• This is a Business, not a Pajama Party:
    • In other words: You can’t act like a Rock Star until you’ve made it. The most fun I have is the day of the shoot where my creativity is at its peak and I get to do what I love most; shoot fashion. All the days leading up to it however are not all fun and games. You are a business professional and you have to take this business seriously otherwise you won’t be taken seriously. What does that translate to? Basically, you won’t work.
  • Agencies and Clients work in their own best interest. You need to do the same:
    • It’s a bittersweet reality but there are NO imaginary friendships in this business. Everybody is out for what suits them the best. You have to do the same.
  • Photography is a business built on perception:
    • If you start at the bottom it’s way too long a climb up to the top. Yes, you have to pay your dues but you also need to present yourself from the start, as a business person who is serious about their career.
  • Believe in the value of your work:
    • Do you know what this means? It means you DESERVE to be PAID for what you do. Your work has VALUE to it. Be proud of it and believe in it. Don’t let people take advantage of you because you’re an artist. And let’s face it: if you don’t believe in the value of your work, no one else will!
  • Get out of the Poverty Mentality:
    • This brings us back to the previous point; know your worth and don’t undervalue yourself. This is a fear driven business. Try to keep the fears to a minimum.
  • The level you go into an agency situation is the level you will stay at:
    • If you do a job for less money than you deserve, thinking you will be rewarded next time with a bigger job, guess again. When there’s a bigger job, the agency will hand it out to a bigger photographer. You stay at the level you started with them. Aim HIGH!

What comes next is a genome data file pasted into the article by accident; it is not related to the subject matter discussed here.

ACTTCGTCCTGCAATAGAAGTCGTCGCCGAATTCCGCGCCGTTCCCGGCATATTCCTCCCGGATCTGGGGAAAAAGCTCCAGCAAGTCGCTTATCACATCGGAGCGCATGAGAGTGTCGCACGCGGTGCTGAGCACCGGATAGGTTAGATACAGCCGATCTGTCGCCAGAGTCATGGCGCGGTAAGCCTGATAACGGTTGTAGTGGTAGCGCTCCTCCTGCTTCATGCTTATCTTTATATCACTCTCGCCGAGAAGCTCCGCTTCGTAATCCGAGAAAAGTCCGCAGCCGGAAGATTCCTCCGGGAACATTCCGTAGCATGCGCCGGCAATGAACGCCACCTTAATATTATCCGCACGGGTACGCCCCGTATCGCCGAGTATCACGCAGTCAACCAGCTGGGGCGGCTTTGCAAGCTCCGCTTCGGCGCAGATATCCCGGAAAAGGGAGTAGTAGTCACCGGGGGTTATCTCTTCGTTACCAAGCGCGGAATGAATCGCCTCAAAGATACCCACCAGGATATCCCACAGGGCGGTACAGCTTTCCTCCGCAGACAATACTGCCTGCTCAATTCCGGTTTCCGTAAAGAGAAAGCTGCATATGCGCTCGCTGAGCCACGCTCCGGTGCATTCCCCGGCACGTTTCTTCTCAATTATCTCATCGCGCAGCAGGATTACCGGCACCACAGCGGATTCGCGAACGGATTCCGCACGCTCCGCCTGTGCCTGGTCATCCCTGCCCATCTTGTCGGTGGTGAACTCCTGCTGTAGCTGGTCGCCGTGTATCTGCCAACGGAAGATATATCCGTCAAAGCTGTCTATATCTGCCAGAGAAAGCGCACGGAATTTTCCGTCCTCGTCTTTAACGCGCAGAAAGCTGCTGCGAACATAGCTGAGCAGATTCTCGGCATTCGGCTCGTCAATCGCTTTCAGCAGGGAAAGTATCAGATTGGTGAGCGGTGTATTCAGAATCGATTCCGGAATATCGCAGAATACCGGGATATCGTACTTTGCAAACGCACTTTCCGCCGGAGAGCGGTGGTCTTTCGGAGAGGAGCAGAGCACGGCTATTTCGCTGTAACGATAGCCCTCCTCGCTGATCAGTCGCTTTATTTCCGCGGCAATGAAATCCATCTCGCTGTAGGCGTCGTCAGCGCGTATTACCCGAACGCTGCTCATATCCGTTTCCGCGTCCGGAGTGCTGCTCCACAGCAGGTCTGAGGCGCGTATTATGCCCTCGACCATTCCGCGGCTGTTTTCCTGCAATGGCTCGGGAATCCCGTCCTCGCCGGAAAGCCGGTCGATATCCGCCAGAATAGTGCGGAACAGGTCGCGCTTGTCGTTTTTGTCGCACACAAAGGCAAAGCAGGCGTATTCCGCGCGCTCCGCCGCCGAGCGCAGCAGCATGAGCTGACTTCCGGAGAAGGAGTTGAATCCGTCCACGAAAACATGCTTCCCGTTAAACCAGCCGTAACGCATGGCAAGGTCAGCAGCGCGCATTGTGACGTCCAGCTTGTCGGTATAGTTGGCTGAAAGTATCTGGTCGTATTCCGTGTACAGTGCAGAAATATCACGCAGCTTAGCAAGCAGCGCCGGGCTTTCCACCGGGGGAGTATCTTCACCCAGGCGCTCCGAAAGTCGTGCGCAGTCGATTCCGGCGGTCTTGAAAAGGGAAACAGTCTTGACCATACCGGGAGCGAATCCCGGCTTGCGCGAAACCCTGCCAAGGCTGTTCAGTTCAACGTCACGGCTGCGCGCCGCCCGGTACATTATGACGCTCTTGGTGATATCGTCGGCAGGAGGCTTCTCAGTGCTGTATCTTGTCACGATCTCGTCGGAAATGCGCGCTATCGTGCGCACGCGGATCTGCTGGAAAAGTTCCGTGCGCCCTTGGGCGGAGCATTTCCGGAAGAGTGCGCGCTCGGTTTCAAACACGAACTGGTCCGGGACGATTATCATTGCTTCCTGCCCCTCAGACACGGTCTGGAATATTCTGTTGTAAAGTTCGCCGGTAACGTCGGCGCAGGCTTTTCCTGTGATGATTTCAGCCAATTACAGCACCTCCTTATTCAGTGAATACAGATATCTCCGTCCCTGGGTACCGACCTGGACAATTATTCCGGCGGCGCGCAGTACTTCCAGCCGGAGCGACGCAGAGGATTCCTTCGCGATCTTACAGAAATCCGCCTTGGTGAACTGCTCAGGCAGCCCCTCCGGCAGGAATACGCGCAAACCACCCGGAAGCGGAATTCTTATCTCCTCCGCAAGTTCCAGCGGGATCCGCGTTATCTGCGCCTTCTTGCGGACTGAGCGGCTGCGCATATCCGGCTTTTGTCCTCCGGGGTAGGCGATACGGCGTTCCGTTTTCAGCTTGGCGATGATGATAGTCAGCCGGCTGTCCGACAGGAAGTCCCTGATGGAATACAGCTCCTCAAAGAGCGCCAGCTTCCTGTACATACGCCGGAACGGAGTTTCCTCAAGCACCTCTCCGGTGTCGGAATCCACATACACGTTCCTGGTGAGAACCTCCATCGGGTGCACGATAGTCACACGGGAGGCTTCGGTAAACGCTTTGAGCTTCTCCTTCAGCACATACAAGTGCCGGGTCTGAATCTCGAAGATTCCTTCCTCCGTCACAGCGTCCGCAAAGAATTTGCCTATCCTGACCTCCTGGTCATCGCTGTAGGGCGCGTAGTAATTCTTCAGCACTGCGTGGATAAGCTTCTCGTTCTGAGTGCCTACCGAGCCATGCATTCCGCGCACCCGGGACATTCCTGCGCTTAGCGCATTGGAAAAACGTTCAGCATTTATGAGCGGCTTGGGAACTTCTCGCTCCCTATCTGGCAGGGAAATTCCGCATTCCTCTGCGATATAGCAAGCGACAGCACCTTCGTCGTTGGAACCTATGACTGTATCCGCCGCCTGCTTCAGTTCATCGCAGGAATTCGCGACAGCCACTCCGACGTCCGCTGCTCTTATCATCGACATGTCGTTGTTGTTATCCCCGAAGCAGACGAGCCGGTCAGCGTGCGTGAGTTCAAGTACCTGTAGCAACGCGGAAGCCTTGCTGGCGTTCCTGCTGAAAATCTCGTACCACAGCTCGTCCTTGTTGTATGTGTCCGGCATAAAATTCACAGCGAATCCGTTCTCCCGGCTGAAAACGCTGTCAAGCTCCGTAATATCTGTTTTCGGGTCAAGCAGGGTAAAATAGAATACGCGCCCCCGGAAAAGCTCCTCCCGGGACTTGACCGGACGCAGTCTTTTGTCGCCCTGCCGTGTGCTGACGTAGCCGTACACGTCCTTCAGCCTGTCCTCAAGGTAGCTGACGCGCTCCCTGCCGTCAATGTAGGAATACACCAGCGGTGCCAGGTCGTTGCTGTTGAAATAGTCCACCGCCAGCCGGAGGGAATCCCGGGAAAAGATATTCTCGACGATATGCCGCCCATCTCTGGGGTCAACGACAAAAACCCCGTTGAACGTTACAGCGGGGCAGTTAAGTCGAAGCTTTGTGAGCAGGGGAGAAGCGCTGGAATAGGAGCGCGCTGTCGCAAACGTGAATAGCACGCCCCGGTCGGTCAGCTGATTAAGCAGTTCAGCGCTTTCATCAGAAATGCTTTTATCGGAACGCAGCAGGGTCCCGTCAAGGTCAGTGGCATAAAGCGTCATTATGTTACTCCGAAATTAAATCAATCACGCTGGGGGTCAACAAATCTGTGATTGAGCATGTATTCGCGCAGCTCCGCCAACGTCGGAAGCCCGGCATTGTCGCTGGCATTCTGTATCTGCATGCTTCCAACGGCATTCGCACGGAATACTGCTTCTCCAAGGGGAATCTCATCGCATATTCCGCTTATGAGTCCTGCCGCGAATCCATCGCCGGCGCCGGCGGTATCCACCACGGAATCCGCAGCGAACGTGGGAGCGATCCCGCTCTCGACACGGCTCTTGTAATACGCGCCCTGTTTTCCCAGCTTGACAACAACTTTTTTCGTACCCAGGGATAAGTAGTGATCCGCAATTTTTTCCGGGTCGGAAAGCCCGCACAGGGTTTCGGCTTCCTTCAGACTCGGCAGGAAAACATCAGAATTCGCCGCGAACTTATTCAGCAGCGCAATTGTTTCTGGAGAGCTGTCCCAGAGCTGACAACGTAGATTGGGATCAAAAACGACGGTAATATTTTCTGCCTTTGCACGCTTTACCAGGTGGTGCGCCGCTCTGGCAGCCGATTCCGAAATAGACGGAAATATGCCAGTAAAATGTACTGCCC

That’s it for the first part of this 3 part series on Succeding in the commercial photography world. Commercial photography is competitive. Fashion photography is FIERCELY competitive. If you’re not in it to win it, you won’t get far. That’s just the sad reality. When people ask me how I’ve lasted this long in the business I tell them this: I absolutely love fashion and photography and I can’t see myself doing anything else but this. I am passionate about it. But I can tell you the truth: I have witnessed others who maybe had a lot of talent or were technically savvy but if they weren’t IN LOVE with fashion and photography, they didn’t end up far into their career and eventually quit and chose different paths. So get yourself motivated, learn the business side well and you’ll be that much closer to SUCCESS.

Whether or not fashion is where your photography is (or is headed), Melissa Rodwell writes an interesting, informative blog. I never miss it.

Tuesday, April 21, 2009

Joe McNally is my Jesus

In my previous post I mentioned that reading the blogs of David Hobby, Chase Jarvis, Joe McNally, etc. was an important part of every day for me. Well, let me amend that.

I'm a pretty firm agnostic. Just not sure if we're being watched over, or if the watcher was our own invention because we didn't like the idea of dying being the end of it. But what I do believe in firmly is the pursuit of a creative life. And in that pursuit, Joe McNally is either the Messiah, or at least one of the most important books in the Creative Bible.

I recently got my copy of The Hot Shoe Diaries by Joe McNally. I know my way around my camera pretty good, but I had barely gotten past the foreward in Joe's book before I felt like I had never really used my camera before. And by page 50, I had soaked up so much new information that I started to read with my camera next to me so I could read a paragraph, pick up the camera and see what Joe was talking about, change some settings, get back to reading, pick up the camera...you get the idea. Joe's got that perfect balance of technical knowledge, original vision, and (in his own words) bat-shit craziness. Which is how you can learn so much from reading his books without feeling like you've just read an owner's manual. Has anyone ever read a manual anyway? I don't even know where mine are. For anything.